Outbreak of coffee rust threatens Latin American coffee supply

A fungus outbreak is threatening to wipe out Latin American coffee crops and trigger a global coffee crisis.

According to the American Phytopathological Society, coffee rust is a disease caused by the fungus hemileia vastatrix, which is characterized by half-smooth spores.

Infections usually start on the lowermost leaves of a coffee plant, where the fungus protrude through the stomata on the undersides of leaves.

The disease causes powdery yellow-orange lesions to appear on the bright green leaves, making them turn a brownish yellow tinge. These lesions produce more spores, which spread by wind or rain to infect others.

Though the fungus doesn’t kill coffee plants, it debilitates them by causing leaves to fall out. With its nutrition source gone, the plant is unable to produce coffee cherries.

Coffee rust currently has no cure, and while copper-based fungicides have proven effective in controlling infection, chemicals can accumulate and become toxic to the environment.

Scientists have also turned to genetic resistance, cross-breeding the rust-susceptible Arabica with a natural hybrid immune to the disease to create a more rust-resistant variety.

The resulting beans, though not as high quality as the Arabica, were at least good enough to be accepted by growers and buyers, according to the BBC.

However, the World Coffee Research has warned that the fungus is evolving, and may overcome once-immune genes in five to ten years. As of 2017, the Honduran Lempira was no longer resistant, and the natural Timor Hybrid’s resistance is also breaking down.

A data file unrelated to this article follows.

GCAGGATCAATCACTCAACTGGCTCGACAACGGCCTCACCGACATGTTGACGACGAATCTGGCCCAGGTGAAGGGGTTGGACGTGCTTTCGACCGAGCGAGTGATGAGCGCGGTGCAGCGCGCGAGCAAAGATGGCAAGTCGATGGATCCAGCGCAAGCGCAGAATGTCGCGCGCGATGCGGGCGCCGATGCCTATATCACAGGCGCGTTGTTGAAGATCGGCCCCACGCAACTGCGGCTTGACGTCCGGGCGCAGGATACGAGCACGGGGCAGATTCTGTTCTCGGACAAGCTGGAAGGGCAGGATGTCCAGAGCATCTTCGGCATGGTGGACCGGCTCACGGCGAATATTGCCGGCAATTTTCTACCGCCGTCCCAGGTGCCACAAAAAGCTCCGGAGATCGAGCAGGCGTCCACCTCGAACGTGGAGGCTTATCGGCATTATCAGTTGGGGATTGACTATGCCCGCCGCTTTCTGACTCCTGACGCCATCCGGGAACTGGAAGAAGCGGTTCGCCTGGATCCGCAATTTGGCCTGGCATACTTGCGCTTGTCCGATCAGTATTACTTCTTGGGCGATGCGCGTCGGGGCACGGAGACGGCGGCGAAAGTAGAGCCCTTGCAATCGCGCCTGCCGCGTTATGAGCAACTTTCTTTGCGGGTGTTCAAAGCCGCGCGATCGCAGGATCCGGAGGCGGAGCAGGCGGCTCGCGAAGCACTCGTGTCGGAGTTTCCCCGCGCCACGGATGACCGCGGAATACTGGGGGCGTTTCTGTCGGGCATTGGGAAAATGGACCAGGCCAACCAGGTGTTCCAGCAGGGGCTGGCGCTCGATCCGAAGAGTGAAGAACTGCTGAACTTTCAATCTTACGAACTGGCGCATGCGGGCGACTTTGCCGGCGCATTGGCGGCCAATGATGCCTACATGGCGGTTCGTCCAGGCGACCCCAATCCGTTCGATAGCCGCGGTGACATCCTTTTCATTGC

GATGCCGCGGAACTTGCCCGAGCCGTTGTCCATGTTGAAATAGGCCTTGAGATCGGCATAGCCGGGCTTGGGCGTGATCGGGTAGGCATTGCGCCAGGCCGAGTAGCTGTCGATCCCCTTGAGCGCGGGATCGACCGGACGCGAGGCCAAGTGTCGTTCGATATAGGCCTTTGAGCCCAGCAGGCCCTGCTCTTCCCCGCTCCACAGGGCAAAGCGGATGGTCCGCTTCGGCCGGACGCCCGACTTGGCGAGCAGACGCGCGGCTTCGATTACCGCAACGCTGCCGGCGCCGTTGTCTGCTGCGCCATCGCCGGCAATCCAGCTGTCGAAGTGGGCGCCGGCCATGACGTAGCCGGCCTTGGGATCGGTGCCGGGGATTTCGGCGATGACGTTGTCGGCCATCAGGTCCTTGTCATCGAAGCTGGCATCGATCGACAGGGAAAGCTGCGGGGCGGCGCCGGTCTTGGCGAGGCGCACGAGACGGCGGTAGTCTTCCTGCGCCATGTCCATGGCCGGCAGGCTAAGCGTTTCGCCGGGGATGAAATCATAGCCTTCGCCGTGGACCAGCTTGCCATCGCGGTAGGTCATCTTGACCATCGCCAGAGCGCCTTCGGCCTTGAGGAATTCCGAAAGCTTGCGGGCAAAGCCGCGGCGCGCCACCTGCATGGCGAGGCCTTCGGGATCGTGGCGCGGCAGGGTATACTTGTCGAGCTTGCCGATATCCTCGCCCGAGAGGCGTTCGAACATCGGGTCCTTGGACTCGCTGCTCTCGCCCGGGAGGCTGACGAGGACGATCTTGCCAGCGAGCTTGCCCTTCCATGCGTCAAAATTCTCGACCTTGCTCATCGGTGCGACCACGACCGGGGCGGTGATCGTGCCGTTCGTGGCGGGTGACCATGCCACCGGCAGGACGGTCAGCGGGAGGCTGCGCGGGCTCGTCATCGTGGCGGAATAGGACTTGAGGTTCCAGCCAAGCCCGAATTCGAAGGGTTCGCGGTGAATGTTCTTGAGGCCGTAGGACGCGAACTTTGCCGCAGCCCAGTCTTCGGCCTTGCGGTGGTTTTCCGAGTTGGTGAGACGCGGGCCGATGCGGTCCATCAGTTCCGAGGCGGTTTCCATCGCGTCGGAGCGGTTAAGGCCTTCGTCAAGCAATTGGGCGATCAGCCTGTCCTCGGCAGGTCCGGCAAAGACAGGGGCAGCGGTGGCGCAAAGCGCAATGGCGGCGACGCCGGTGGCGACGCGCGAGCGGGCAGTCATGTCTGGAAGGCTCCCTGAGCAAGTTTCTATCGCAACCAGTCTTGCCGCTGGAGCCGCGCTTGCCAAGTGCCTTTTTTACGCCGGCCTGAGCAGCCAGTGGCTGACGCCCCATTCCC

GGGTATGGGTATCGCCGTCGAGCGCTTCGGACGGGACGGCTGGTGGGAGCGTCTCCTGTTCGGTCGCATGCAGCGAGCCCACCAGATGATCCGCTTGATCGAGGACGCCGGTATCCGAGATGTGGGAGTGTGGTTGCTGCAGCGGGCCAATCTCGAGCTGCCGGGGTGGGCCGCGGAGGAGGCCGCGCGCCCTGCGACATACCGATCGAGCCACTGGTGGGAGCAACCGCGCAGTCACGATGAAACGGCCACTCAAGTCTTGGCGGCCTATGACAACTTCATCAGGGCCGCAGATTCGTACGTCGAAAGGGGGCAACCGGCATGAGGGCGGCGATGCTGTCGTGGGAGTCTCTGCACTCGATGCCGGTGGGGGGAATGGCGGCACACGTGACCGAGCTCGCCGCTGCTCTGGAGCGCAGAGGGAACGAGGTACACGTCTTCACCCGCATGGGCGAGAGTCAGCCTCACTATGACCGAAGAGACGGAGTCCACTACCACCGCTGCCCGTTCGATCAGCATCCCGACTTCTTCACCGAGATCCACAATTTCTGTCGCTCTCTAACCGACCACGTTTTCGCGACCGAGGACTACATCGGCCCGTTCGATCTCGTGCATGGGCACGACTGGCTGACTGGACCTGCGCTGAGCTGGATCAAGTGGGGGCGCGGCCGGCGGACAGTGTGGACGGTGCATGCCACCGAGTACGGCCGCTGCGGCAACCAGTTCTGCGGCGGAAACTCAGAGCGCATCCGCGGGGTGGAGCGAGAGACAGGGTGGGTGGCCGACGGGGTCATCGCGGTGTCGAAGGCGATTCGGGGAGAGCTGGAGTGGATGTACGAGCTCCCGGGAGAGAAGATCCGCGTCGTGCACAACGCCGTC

Coffee rust had previously wiped out crops in present-day Sri Lanka during the late 1800s. But while that region bounced back by switching to tea production, it’s unlikely Latin America will be able to do the same.

RUNDOWN SHOWS:
1. Hemileia vastatrix spores
2. Spores infecting a coffee bean leaf
3. Fungus infecting leaf
4. Fungus spreading through coffee plant
5. Fungus developing new spores
6. Fungus spores transferred to other trees
7. Half of leaves disappear
8. Coffee cherries deprived of nutrition, plant loses ability to grow new cherries
9. Fungicides effective in controlling rust, but can be toxic to environment
10. Arabica cross-bred with rust-resistant variety to form hybrid
11. Fungus evolving, could break down rust resistant varieties in 5 to 10 years

SOURCES:
American Phytopathological Society, Chemical & Engineering News, BBC, CNN, NPR
https://www.apsnet.org/edcenter/intropp/lessons/fungi/Basidiomycetes/Pages/CoffeeRust.aspx
https://cen.acs.org/articles/96/i7/end-worlds-popular-coffee-nigh.html
http://www.bbc.com/future/story/20171106-the-disease-that-could-change-how-we-drink-coffee
https://money.cnn.com/2018/08/08/news/world/coffee-rust-honduras-colombia/index.html
https://www.npr.org/sections/thesalt/2018/10/16/649155664/coffee-rust-threatens-latin-american-crop-150-years-ago-it-wiped-out-an-empire